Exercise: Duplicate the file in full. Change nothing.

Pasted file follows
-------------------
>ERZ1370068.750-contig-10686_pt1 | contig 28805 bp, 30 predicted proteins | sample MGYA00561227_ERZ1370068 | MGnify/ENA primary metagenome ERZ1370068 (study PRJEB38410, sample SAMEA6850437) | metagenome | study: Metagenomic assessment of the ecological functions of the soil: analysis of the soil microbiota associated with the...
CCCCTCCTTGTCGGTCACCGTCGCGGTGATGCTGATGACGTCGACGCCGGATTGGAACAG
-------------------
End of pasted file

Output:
>ERZ1370068.750-contig-10686_pt1 | contig 28805 bp, 30 predicted proteins | sample MGYA00561227_ERZ1370068 | MGnify/ENA primary metagenome ERZ1370068 (study PRJEB38410, sample SAMEA6850437) | metagenome | study: Metagenomic assessment of the ecological functions of the soil: analysis of the soil microbiota associated with the...
CCCCTCCTTGTCGGTCACCGTCGCGGTGATGCTGATGACGTCGACGCCGGATTGGAACAG